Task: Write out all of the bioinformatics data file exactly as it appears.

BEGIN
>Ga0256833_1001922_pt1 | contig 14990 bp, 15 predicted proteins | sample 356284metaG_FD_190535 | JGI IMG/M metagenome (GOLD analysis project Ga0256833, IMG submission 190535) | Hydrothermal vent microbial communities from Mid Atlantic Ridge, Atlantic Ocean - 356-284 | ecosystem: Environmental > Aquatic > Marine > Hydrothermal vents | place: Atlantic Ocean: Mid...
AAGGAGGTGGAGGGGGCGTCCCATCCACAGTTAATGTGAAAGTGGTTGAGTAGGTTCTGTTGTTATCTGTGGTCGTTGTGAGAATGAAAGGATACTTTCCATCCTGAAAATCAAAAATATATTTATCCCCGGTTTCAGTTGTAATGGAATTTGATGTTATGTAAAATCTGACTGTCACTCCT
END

>Ga0256833_1001922_pt1 | contig 14990 bp, 15 predicted proteins | sample 356284metaG_FD_190535 | JGI IMG/M metagenome (GOLD analysis project Ga0256833, IMG submission 190535) | Hydrothermal vent microbial communities from Mid Atlantic Ridge, Atlantic Ocean - 356-284 | ecosystem: Environmental > Aquatic > Marine > Hydrothermal vents | place: Atlantic Ocean: Mid...
AAGGAGGTGGAGGGGGCGTCCCATCCACAGTTAATGTGAAAGTGGTTGAGTAGGTTCTGTTGTTATCTGTGGTCGTTGTGAGAATGAAAGGATACTTTCCATCCTGAAAATCAAAAATATATTTATCCCCGGTTTCAGTTGTAATGGAATTTGATGTTATGTAAAATCTGACTGTCACTCCT